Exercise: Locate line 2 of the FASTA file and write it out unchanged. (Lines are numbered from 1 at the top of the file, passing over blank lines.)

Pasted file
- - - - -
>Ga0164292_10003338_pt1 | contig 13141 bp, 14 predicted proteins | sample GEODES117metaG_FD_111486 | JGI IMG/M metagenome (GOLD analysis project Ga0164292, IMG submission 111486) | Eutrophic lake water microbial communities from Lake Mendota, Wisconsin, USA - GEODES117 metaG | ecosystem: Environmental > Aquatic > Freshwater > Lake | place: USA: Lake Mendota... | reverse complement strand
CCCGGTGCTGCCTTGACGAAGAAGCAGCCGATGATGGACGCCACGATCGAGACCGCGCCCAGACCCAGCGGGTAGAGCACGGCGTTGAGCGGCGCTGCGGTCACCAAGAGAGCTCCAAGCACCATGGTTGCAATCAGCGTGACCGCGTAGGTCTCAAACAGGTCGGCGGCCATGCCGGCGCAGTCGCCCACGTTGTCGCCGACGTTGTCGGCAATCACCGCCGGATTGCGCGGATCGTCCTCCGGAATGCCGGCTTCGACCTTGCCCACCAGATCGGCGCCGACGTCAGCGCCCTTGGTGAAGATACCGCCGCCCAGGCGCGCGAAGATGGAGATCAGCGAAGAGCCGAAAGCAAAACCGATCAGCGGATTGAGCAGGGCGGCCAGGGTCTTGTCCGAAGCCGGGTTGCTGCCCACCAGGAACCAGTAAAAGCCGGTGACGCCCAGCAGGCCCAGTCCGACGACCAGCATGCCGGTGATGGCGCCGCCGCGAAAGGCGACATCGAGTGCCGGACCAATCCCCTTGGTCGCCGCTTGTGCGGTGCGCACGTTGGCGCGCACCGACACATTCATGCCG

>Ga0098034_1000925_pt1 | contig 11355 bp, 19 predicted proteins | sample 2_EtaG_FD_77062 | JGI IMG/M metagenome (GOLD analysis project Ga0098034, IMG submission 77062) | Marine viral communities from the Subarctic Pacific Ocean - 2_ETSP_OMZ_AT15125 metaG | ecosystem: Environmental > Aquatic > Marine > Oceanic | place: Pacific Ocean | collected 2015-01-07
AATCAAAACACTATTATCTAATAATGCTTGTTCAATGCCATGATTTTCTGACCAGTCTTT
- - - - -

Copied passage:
CCCGGTGCTGCCTTGACGAAGAAGCAGCCGATGATGGACGCCACGATCGAGACCGCGCCCAGACCCAGCGGGTAGAGCACGGCGTTGAGCGGCGCTGCGGTCACCAAGAGAGCTCCAAGCACCATGGTTGCAATCAGCGTGACCGCGTAGGTCTCAAACAGGTCGGCGGCCATGCCGGCGCAGTCGCCCACGTTGTCGCCGACGTTGTCGGCAATCACCGCCGGATTGCGCGGATCGTCCTCCGGAATGCCGGCTTCGACCTTGCCCACCAGATCGGCGCCGACGTCAGCGCCCTTGGTGAAGATACCGCCGCCCAGGCGCGCGAAGATGGAGATCAGCGAAGAGCCGAAAGCAAAACCGATCAGCGGATTGAGCAGGGCGGCCAGGGTCTTGTCCGAAGCCGGGTTGCTGCCCACCAGGAACCAGTAAAAGCCGGTGACGCCCAGCAGGCCCAGTCCGACGACCAGCATGCCGGTGATGGCGCCGCCGCGAAAGGCGACATCGAGTGCCGGACCAATCCCCTTGGTCGCCGCTTGTGCGGTGCGCACGTTGGCGCGCACCGACACATTCATGCCG